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Netflix TV review: Tiger King Season 2

Written by Belinda

Review Overview

PETA agent Brittany Peet


This feels incomplete without Carole Baskin


Maybe the moment has passed

Rating 6/10

A lot has happened since Season 1 of Tiger King first aired on Netflix in March 2020. As Covid-19 lockdowns brought the world to a grinding halt, people looking for a distraction from the pandemic were glued to their screens, making the jaw-dropping series a cultural phenomenon that attracted 64 million households to watch it, according to figures released by the streaming giant. In the USA, Donald Trump was voted out and President Joe Biden was inaugurated in January 2021. If Season 1 held up a mirror to Trump’s America then Season 2 plays out like it’s taking care of business and cleaning up a godawful mess that it was somewhat party to.

Since then, Joe Exotic, aka the Tiger King, launched a failed petition to get pardoned from his prison sentence, a fictional feature movie based on the events starring Nicolas Cage was greenlit by Amazon Studios and then shelved, and Carole Baskin, who received an onslaught of misogynistic abuse, has filed a lawsuit against Netflix for use of footage of her and her husband Howard in the follow-up season.

Baskin’s refusal to partake in this season directed by animal rights activists Rebecca Chaiklin and Eric Goode is partly down to the fact that she feels betrayed by the filmmakers and the way they depicted her unproven involvement in the disappearance of her former husband Don Lewis. Clocking in at five episodes, Season 2 seemingly attempts to make amends with Baskin by dedicating an entire episode to Don Lewis’ secret life away from Carole, including disturbing and allegedly illegal behaviour. Yet, without the inclusion of Baskin’s voice and opinion (aside from old footage), the gesture seems empty.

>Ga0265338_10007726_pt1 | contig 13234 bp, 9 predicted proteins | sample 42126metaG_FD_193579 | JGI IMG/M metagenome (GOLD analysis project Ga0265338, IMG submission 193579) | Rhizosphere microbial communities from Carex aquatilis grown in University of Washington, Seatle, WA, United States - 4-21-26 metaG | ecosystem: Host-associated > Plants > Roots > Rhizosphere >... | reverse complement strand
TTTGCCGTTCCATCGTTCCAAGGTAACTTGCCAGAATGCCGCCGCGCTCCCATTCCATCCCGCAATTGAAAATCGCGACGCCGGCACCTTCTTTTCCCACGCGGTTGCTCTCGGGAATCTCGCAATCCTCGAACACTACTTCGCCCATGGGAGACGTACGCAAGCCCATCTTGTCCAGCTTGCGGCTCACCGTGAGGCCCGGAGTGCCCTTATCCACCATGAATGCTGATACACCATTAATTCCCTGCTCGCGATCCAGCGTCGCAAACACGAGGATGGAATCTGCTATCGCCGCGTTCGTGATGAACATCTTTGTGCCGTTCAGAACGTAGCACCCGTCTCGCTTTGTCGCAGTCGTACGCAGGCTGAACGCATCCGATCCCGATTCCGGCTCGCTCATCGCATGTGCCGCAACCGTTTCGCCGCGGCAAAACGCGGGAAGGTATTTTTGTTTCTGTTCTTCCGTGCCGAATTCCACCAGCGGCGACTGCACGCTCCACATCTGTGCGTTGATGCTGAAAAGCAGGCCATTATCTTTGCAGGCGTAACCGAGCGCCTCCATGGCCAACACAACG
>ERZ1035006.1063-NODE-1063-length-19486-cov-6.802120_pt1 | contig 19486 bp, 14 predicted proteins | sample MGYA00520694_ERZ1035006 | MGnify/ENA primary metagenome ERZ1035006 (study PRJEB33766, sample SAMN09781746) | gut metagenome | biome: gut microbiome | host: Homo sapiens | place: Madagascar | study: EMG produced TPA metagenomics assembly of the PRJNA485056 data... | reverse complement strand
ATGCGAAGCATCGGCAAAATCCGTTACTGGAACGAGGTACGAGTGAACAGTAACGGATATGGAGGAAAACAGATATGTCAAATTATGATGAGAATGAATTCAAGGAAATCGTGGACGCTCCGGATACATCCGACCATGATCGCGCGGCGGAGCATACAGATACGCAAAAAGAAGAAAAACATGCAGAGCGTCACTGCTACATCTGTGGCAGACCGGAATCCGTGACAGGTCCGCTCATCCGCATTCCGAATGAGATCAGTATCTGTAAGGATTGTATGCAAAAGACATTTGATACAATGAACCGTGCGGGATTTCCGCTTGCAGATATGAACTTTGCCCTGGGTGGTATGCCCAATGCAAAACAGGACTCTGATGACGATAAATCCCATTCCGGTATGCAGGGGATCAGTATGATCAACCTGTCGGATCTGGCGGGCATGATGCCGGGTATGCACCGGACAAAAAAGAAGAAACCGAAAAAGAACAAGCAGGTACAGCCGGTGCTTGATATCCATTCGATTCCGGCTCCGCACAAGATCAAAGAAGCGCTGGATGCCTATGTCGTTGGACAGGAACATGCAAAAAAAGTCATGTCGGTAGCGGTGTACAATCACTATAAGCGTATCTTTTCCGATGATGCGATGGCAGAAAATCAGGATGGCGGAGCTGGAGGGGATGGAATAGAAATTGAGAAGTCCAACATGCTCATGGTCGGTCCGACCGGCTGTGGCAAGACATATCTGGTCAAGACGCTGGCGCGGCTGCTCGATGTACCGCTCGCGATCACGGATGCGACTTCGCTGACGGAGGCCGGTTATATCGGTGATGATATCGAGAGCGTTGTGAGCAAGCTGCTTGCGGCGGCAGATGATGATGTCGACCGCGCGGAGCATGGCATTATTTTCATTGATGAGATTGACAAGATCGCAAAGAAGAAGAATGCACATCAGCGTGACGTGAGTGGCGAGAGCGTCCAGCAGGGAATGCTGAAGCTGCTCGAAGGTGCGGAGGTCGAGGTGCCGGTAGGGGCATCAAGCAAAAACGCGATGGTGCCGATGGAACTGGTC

While watching, you also get the sense that everyone involved feels ashamed at how this whole thing played out, Joe Exotic and the filmmakers included, even if it did lead to the closure of multiple roadside zoos. There’s less salacious focus on the big personalities’ outrageous actions and more on the indignation of PETA Captive law enforcement agent Brittany Peet, who explains how they went about taking the whole cruel and corrupt system down.

There’s an episode entirely dedicated to Joe’s life before he became the Tiger King in an attempt to round out his public persona. The show also looks at the way those involved capitalised on their new-found fame. There’s more scheming by Jeff and Lauren Lowe, and one not-that-surprising revelation by Allen Glover who was the hitman-for-hire in the plot to kill Baskin. There’s also a heartbreaking episode that looks at how numerous people capitalised on the pain of Lewis’ family, after his disappearance.

Money talks and by giving this story a global platform in which to play out, the coyotes certainly started circling. With everyone lying their heads off and changing their stories and allegiances every five minutes, it’s difficult to know what to believe – something that should have been apparent to the filmmakers in Tiger King Season 1.

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